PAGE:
This story is part of the My Unsung Hero series, from the Hidden Brain team, about people whose kindness left a lasting impression on someone else.
Joy Ladin is a poet and scholar, known for her work exploring Judaism and gender identity.
In 2007, she became a tenured professor of English at Yeshiva University, where she was the first openly transgender professor to teach at an Orthodox Jewish institution.
But for the past few years, an incurable, slowly disabling illness has forced her to step back from all that.
In the summer of 2021, she left her teaching position and began accepting disability benefits. And now, she must spend most of her day lying down.
"It's intensified to the point that I've made a list of things that I want to do while I'm still able to do them," Ladin said.
One of the first things on that list was to make an audio recording of her 2007 book, The Book of Anna. Finding someone to make it was almost too much effort for Ladin, but eventually she connected with a woman a few hours away – independent producer Debbie Blicher.
At first, Blicher invited Ladin to her home studio, in Sudbury, Mass. Then Ladin explained that she was ill.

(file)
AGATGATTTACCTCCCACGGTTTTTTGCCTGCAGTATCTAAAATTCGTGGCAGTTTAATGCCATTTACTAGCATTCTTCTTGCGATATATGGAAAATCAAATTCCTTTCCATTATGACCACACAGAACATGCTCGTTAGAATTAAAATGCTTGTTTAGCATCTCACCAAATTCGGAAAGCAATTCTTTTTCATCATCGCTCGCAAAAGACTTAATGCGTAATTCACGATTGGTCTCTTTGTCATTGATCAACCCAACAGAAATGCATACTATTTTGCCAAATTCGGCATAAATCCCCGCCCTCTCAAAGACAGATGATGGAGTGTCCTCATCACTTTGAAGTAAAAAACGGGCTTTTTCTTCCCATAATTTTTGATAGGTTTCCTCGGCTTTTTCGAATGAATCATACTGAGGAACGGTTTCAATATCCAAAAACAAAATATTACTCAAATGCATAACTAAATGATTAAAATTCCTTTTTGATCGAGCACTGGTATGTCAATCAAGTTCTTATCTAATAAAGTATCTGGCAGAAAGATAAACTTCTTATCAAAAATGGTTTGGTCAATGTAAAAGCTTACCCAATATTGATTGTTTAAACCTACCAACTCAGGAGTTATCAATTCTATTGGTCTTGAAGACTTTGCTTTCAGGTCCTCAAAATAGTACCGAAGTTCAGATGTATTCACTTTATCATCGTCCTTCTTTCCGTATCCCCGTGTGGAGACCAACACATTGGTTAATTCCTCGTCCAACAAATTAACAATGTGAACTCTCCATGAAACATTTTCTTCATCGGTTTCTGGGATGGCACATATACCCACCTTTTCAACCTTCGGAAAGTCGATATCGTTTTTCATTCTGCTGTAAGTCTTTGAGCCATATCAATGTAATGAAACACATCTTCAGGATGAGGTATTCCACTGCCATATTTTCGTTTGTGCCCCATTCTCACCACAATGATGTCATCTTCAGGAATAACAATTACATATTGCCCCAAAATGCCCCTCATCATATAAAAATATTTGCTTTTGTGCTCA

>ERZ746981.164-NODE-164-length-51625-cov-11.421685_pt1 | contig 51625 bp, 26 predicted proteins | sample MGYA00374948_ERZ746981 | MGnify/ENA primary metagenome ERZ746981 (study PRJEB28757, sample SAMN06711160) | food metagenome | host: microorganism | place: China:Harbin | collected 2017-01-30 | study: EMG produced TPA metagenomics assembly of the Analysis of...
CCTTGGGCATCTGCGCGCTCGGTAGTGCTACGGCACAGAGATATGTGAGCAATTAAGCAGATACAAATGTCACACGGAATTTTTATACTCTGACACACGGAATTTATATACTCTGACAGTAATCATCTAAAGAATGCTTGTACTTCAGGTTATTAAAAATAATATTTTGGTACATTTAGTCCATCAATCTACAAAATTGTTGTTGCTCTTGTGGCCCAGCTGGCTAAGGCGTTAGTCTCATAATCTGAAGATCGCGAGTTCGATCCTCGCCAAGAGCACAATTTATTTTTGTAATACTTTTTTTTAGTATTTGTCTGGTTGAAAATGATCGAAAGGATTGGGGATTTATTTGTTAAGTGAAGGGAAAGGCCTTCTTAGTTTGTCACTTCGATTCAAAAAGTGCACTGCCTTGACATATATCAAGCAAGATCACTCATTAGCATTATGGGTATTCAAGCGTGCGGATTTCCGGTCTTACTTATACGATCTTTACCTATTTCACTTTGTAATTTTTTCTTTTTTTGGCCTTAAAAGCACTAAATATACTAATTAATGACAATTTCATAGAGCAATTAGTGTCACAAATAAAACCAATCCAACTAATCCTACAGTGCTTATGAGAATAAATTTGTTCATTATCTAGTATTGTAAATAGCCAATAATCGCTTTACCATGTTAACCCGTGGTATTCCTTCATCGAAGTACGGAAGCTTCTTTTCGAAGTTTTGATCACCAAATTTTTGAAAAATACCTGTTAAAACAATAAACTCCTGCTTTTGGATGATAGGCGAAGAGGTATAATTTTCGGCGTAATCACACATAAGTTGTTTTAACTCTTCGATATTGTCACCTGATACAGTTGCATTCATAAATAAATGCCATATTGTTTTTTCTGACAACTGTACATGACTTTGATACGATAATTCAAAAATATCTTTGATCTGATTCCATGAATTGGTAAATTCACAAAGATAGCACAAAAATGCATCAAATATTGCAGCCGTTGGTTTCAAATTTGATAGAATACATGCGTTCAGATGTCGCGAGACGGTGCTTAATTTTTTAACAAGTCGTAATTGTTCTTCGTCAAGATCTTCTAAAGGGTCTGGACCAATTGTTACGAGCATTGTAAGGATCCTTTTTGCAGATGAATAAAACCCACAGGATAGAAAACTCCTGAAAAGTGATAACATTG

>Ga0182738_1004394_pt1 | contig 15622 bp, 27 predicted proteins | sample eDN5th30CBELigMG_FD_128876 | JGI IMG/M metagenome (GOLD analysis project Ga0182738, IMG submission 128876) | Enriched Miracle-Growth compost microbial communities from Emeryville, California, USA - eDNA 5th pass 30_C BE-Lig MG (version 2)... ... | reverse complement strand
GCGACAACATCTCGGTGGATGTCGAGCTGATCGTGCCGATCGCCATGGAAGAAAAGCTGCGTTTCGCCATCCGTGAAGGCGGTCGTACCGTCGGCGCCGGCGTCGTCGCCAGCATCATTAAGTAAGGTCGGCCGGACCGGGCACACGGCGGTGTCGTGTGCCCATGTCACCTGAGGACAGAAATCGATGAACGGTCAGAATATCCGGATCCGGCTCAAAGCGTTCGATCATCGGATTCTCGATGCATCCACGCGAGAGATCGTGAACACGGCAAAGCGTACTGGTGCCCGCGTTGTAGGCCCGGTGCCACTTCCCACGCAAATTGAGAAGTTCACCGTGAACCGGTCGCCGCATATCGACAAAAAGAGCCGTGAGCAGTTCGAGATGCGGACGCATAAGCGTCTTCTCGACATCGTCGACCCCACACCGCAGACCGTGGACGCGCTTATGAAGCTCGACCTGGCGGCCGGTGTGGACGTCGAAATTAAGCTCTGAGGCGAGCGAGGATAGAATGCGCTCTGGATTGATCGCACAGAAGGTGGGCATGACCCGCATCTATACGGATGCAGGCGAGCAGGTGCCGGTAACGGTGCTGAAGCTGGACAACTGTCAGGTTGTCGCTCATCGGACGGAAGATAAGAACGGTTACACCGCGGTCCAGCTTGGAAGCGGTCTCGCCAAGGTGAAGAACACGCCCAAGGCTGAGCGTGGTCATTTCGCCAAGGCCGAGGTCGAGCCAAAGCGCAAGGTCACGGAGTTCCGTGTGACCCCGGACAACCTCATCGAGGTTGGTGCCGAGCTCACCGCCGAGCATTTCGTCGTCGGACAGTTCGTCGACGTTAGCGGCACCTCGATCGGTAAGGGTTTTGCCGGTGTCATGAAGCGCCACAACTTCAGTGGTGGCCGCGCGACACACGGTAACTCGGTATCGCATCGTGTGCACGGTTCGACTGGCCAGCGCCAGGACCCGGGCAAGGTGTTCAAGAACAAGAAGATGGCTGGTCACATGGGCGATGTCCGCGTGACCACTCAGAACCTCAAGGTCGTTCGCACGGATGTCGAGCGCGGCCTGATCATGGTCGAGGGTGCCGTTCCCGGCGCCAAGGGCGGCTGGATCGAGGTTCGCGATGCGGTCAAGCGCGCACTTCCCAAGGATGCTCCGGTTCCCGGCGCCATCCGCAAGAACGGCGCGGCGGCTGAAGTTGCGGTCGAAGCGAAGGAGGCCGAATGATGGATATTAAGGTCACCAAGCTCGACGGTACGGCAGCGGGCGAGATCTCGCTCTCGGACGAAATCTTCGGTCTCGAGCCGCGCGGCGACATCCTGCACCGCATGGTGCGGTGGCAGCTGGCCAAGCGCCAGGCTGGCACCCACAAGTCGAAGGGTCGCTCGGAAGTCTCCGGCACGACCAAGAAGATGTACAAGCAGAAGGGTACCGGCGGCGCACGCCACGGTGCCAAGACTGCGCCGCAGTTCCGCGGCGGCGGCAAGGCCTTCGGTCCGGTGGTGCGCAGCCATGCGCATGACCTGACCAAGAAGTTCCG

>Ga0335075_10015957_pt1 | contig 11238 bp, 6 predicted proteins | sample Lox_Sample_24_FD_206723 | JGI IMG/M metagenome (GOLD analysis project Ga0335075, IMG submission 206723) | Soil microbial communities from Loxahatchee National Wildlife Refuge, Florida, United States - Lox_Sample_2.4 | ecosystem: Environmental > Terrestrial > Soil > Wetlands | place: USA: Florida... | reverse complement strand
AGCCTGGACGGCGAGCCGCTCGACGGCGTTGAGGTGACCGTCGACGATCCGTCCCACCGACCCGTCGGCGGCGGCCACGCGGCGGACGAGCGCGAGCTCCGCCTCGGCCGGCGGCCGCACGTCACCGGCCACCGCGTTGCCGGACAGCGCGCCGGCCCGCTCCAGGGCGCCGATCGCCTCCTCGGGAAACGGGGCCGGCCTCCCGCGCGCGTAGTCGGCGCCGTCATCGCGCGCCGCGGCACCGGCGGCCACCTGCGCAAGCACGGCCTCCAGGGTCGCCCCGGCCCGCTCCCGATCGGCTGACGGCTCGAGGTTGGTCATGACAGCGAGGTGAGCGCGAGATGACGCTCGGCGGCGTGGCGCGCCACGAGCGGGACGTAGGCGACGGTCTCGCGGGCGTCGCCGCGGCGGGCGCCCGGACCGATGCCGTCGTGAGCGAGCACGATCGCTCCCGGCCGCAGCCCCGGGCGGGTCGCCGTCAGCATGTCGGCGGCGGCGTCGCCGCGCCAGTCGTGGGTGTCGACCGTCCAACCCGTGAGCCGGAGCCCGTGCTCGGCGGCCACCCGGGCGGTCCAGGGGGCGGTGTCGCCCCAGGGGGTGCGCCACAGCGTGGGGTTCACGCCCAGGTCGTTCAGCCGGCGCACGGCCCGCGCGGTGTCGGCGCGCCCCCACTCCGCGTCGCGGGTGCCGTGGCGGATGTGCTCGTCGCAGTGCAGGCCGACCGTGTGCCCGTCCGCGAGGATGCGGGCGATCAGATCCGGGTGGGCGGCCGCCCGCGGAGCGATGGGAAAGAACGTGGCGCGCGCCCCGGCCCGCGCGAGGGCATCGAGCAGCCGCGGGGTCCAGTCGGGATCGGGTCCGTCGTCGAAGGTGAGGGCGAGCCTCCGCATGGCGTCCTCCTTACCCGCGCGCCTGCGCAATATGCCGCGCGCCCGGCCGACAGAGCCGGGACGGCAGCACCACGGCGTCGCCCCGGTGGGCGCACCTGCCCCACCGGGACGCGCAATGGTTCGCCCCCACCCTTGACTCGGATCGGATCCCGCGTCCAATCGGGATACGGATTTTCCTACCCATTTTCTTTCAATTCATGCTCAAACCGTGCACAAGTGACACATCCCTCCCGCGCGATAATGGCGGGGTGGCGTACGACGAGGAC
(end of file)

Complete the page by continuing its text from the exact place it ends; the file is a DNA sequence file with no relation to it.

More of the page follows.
"'And she said, 'OK, I will drive to you,'" Ladin recalled. "And I explained about being on disability, and she said, 'OK, I won't charge you for the transportation time.'"
Ladin told Blicher that she would need to create the recording while lying down in bed, which might make it difficult for Blicher to hold the microphone. But Blicher didn't blink.
"'That's OK,'" Ladin recalled Blicher saying. "'I will sit on the bed beside you and hold the microphone over you so that you don't have to sit up.'"
And that's what Blicher did.
She drove out to Ladin's home, in Northampton, Mass., and for a total of about six hours, Blicher sat on Ladin's bed, leaning over, holding the microphone so that they could make the recording.
Afterward, when they were talking together, Ladin learned that Blicher's father was in the process of dying.
"He was the inspiration for her to extend herself in this way," Ladin said. "She felt like that was the way that she was going to honor his life."
Ladin still thinks of Blicher's act of generosity, made even more special since Blicher herself was suffering.
"Her example of responding to my need and my disability, and my sense that this was important for me to get done — by extending herself in so many ways — that makes her one of my unsung heroes."